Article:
In an ideal world, the government wouldn’t be involved in sex ed, abortion services or birth control, at all. But our world is less than ideal, especially if you are a poor woman who doesn’t have a job or health insurance or who works for a small, privately held company whose bosses don’t cover it, because of their religious beliefs.

What perfect timing for Planned Parenthood to say, “If it is unfair to add a contraception mandate to a mandate a lot of family owned business already didn’t like (Obamacare), then someone needs to recognize how unfairly Title X has been treated all these years.”

I’ve been blogging for a few years in hopes of opening up new ways of thinking around the Republicans and politics in general. A swing voter or an Independent Republican, I’ve advocated just going purple and electing the best people, regardless of whether they identify blue or red.

Last weekend, I was one of three people in a car heading to a Republican political event in Columbia, Missouri . Two of us were scrambling to help the driver with directions by looking them up on our phones. We both had the same address but my Mapquest was telling me to turn left; his app was telling him to turn right. I laughed because that pretty much summed up the conversation we had been having on the car ride down about the direction of the Republican Party.

But now, the Supreme Court, which used to be above party politics, represents not only that intractable ideological divide between the Republican and Democratic parties but also the gender divide. OMG. Yes, I know that OMG is a bad pun. But, maybe it’s time for the justices, once charged with rising above the political rancor, to cast off the black robes and just wear the red and/or blue.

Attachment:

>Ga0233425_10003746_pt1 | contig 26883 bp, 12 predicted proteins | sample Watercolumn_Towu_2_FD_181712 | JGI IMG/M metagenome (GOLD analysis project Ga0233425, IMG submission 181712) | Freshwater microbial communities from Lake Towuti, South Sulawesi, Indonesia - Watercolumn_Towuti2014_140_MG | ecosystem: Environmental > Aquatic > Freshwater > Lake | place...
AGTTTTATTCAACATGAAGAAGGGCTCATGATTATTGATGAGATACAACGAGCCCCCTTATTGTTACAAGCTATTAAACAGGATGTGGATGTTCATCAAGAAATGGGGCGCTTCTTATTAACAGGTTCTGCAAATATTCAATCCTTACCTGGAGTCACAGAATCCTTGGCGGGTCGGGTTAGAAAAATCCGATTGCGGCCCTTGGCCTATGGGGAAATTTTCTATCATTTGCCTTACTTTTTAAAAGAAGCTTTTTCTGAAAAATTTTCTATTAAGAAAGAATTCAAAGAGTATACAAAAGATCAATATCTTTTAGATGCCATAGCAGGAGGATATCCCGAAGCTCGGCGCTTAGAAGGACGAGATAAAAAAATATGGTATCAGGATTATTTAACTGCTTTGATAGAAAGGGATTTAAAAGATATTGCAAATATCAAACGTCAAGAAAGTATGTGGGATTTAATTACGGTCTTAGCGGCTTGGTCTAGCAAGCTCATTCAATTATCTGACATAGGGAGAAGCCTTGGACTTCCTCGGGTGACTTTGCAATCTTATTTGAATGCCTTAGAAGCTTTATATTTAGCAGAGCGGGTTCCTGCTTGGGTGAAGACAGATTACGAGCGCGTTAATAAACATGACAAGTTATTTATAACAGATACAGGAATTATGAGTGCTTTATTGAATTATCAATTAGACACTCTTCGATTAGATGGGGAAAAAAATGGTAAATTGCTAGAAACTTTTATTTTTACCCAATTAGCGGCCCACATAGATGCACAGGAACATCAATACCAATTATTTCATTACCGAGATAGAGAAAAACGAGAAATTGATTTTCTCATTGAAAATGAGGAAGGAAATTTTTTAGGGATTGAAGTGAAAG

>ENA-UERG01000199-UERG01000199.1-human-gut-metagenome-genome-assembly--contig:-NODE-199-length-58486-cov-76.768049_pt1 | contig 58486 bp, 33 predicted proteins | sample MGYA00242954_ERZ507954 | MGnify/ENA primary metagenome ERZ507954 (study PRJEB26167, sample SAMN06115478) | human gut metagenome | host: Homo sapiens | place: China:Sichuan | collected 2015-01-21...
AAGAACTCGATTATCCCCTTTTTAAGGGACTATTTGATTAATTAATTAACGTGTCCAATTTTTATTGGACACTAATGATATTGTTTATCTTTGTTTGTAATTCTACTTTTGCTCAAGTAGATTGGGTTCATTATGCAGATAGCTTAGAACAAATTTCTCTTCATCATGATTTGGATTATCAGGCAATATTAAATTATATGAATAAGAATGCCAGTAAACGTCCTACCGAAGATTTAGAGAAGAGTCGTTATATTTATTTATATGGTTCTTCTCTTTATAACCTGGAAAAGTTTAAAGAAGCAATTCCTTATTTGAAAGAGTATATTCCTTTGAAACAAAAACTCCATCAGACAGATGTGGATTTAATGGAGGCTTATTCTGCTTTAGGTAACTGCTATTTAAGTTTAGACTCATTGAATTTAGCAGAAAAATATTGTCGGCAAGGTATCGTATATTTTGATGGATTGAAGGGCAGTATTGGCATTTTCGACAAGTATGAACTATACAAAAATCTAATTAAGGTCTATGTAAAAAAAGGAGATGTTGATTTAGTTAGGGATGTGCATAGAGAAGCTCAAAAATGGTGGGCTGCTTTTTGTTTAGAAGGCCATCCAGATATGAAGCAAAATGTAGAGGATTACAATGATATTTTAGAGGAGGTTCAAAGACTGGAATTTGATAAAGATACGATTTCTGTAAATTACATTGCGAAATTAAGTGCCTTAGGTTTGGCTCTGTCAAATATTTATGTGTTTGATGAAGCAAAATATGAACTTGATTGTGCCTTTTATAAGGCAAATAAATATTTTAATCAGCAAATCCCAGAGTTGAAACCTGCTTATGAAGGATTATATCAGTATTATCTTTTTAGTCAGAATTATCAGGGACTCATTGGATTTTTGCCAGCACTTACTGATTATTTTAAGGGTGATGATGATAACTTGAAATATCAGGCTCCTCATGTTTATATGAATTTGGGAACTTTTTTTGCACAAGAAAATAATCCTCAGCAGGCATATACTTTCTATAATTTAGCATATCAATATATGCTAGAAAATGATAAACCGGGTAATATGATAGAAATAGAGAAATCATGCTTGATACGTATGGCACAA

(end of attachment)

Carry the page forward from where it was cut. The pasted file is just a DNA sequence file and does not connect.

The male justices were right that you can’t violate religious freedom. And the female justices were right that many women will need access to the contraceptive methods at the heart of the case, sometimes for reasons other than birth control.

In an ideal world, no one gets their rights infringed on. But no one knows better that life is less than ideal than Planned Parenthood. They’ve always been there to fill the gaps in contraception. To fill the gaps in education. To fill the gaps in income and access. To fill the gaps between what people wish would happen and what did.

 

Candidate Clinton?

What an interesting week it has been in politics. First, last week’s stunning defeat of Virginia’s Eric Cantor, who lost to an unknown Tea Party candidate. Then the admission on the heels of the Romney summit in Utah that there is a division within the Republican Party and no clear Presidential candidate in sight for 2016. Today, I read rumblings that some are hoping Gov. Mitt Romney will give it another whirl. That would be interesting, especially if he decides not to be muffled by the extremists and to run on a platform similar to the one he employed in Massachusetts. It’s time for moderate Republicans to organize and he really is a moderate at heart, as evidenced by his leadership as Governor. Speak past the extremists if you do, Mitt!

Now, Hillary Clinton’s “Is She or Isn’t She?” interview on CNN. The interview was ostensibly about her book, “Hard Choices.”  I dialed in late so I don’t know if Christiane Amanpour disclosed at the outset that her husband, James Rubin, had worked on Clinton’s 2007 campaign. Amanpour was clearly a “friendly” as we say in the media but I will not slam CNN or Hillary for that given that this is one woman in politics who has had her share of harsh treatment. Interestingly, harsh was missing from the exchange. She was measured and circumspect.

I will say it was interesting that the speech bubble Amanpour held up with viewers’  impressions of Hillary had only positive messaging on it. The most visible word on there was “President.”